|Friday, Sep 6, 2013|
At Roosevelt Vanderbilt National Historic Sites, the new “American Gothic” is a Girl Scout troop and a Dutch colonial. Actually, in every garden in the park, you may have to check your assumptions about whom you will find actively engaged in gardening and related subjects – it’s the kids in our community.
Gardening’s new cool is a boon to the Roosevelt Vanderbilt National Historic Sites’ goal to engage local youth in our parks.
Seven students joined forces with their local national park when Cornell Cooperative Extension’s Green Teen Program in Beacon, New York, came to the park for a series of design workshops at the Beatrix Farrand Garden at Bellefield.
In Beacon, the Green Teens tend their own produce garden, develop job skills and nutrition awareness, work on local farms and contribute to Beacon’s fresh produce distribution initiatives. The series of workshops they do at the Beatrix Farrand Garden introduces a different facet of gardening and career opportunity – design.
Anne Symmes, the executive director of the Beatrix Farrand Garden Association, led this enthusiastic group into new territory with three design workshops in the beautiful Farrand garden. The garden served as an inspirational studio for trying their own hands at garden design after a discussion of Farrand’s use of symmetry and asymmetry in the garden.
Given Beatrix Farrand’s importance as one of the first women to break into the field of landscape architecture, and the innovative designs she created, the garden also provided the opportunity to define a “pioneering spirit” and consider the possibilities in forging your own path. With the Farrand Garden so full of interesting plant material and plant combinations, the teens rounded out their studies by looking at the plant choices Farrand made and learning how horticulturists describe their characteristics.
The Green Teens summed up the series of design workshops at Bellefield by noting that “each time we come here, it’s like taking a vacation.” The short trip to the Farrand garden transported them to another world, despite its being so close to home. Beatrix Farrand Garden Association link: http://www.beatrixfarrandgarden.org/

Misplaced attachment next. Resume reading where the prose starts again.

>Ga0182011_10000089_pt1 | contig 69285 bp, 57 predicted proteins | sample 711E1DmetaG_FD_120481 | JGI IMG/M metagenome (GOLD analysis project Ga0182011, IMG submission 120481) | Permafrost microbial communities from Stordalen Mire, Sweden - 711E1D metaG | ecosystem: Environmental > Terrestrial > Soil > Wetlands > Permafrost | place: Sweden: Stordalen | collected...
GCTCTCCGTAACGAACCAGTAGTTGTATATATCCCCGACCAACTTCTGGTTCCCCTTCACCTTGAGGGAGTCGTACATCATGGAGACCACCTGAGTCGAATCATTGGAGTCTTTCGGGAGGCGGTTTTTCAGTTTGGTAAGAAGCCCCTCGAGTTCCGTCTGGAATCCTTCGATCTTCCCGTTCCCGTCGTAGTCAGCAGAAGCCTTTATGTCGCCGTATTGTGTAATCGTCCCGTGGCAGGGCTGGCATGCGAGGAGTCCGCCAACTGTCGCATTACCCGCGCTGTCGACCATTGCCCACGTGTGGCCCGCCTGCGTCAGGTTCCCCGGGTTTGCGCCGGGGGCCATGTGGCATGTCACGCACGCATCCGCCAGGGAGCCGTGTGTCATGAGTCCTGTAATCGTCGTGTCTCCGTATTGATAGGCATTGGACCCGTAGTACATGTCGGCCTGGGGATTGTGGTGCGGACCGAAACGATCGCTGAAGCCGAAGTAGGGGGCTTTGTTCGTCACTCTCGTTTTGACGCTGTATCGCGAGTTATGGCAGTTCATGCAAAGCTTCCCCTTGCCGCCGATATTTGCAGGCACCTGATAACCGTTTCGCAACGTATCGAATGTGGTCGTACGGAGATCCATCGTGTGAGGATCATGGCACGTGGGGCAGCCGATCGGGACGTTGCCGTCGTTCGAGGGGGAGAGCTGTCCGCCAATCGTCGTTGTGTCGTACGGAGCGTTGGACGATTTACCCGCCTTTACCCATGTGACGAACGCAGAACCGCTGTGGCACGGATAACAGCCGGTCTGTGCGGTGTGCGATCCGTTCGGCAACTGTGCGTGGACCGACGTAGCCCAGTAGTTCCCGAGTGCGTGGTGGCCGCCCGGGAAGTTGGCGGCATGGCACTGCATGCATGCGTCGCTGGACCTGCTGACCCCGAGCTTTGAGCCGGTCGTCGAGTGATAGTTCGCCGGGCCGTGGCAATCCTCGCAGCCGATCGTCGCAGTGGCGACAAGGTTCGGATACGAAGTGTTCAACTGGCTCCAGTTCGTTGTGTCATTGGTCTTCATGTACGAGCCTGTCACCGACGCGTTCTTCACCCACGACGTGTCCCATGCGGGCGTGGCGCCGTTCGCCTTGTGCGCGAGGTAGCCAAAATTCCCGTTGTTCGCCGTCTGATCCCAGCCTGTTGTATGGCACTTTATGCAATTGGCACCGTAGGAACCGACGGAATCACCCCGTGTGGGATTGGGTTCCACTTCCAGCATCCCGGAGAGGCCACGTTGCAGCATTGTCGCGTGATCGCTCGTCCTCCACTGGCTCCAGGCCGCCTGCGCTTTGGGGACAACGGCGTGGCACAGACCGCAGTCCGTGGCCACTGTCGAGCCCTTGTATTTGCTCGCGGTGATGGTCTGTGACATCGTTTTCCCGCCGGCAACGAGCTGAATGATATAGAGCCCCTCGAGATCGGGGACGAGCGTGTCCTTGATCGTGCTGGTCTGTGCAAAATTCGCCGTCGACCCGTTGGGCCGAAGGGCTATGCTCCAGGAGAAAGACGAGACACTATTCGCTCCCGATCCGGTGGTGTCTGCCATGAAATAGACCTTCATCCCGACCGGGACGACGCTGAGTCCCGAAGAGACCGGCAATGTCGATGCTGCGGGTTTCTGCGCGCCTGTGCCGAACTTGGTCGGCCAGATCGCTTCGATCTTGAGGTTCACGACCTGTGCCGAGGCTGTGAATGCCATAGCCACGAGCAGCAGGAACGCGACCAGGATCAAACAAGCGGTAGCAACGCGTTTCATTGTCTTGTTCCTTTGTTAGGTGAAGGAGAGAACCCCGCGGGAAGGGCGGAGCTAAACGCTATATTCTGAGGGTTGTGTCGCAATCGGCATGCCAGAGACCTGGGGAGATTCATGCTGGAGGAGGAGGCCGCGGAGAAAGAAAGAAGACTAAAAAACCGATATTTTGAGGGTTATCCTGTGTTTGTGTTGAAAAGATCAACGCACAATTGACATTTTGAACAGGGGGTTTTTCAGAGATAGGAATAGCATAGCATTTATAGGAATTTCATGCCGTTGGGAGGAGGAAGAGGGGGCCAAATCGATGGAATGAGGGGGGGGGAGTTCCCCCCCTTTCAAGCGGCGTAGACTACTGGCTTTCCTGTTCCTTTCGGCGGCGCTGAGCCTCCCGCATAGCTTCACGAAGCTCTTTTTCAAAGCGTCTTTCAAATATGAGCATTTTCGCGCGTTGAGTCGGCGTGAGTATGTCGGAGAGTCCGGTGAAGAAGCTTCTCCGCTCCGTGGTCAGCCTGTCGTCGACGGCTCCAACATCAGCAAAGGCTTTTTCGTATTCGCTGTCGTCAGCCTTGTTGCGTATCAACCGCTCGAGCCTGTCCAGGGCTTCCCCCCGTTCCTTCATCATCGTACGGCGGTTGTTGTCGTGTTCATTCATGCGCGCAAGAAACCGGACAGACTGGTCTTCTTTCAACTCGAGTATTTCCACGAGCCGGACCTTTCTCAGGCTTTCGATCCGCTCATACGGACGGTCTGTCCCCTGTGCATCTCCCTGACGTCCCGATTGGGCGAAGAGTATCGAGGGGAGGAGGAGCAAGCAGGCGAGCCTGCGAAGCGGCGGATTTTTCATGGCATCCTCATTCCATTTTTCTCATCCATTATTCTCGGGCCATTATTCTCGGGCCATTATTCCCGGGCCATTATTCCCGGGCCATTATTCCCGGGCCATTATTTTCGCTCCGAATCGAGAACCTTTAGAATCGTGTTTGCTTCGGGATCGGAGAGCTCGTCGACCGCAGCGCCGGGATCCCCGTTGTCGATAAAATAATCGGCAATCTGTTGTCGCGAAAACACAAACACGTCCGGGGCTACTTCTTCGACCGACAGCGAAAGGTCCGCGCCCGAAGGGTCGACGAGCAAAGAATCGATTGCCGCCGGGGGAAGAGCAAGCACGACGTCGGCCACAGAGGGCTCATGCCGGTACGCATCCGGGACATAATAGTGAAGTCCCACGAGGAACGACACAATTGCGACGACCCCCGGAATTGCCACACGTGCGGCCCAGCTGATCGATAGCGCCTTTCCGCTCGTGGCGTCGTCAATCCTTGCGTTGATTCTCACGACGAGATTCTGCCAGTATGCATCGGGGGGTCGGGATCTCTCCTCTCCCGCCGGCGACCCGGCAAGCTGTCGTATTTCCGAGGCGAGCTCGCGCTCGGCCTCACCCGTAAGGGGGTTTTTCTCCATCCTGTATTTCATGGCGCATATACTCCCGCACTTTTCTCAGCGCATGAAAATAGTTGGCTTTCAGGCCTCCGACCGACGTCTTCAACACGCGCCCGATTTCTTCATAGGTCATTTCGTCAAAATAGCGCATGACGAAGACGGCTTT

At Val-Kill National Historic Site, Girl Scout Troop 10020 from Wappingers Falls, New York, planned, planted and currently tends The Garden of Hope Peace and Justice. While they work in this circa1960 garden at Eleanor Roosevelt’s home, they are exploring the ecological impact of their “food footprint” – how their food moves from field to table and who and what in the world that impacts.
At the same time, they are examining food issues from a social justice perspective. What they learn, and the actions they take are all considered in the context of Eleanor Roosevelt’s legacy. Everything they harvest goes to support a local food pantry and supplies families with fresh, organic, produce that would be unavailable to them otherwise. Garden of Hope Peace and Justice link: http://www.nps.gov/elro/forteachers/
More youth made waves at Vanderbilt Mansion when twelve “Branching Out” Interns from the National Park Service’s Olmsted Center for Landscape Preservation came for a week of hands on learning in the formal gardens.
The NPS Branching Out program exposes high school and college students to careers in the National Park Service and landscape management through work experiences in national parks.
At Roosevelt Vanderbilt National Historic Sites, their focus was the relationship between historic integrity and landscape management decisions in two garden projects at the Vanderbilt Formal Gardens. They rebuilt a garden path in more stable materials and restored health to historic shrub plantings that have been overwhelmed by invasive vines.
They also toured the historic homes and landscapes that comprise the Roosevelt Vanderbilt National Historic Sites to see, first-hand, how research and history influence the management of these landscapes. Branching Out link: http://www.nps.gov/oclp/branching_out.htm